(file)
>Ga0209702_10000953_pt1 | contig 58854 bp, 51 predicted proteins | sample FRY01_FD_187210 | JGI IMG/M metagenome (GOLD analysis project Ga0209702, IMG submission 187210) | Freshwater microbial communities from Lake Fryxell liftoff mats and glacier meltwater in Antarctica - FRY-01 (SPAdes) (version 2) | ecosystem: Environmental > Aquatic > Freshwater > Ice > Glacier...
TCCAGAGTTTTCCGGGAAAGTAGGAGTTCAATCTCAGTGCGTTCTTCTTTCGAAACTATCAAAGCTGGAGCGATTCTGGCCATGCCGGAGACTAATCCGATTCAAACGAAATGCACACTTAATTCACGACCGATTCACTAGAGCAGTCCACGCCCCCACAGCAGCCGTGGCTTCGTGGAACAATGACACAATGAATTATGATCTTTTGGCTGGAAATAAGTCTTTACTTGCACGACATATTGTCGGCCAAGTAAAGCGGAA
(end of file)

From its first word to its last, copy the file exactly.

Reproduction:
>Ga0209702_10000953_pt1 | contig 58854 bp, 51 predicted proteins | sample FRY01_FD_187210 | JGI IMG/M metagenome (GOLD analysis project Ga0209702, IMG submission 187210) | Freshwater microbial communities from Lake Fryxell liftoff mats and glacier meltwater in Antarctica - FRY-01 (SPAdes) (version 2) | ecosystem: Environmental > Aquatic > Freshwater > Ice > Glacier...
TCCAGAGTTTTCCGGGAAAGTAGGAGTTCAATCTCAGTGCGTTCTTCTTTCGAAACTATCAAAGCTGGAGCGATTCTGGCCATGCCGGAGACTAATCCGATTCAAACGAAATGCACACTTAATTCACGACCGATTCACTAGAGCAGTCCACGCCCCCACAGCAGCCGTGGCTTCGTGGAACAATGACACAATGAATTATGATCTTTTGGCTGGAAATAAGTCTTTACTTGCACGACATATTGTCGGCCAAGTAAAGCGGAA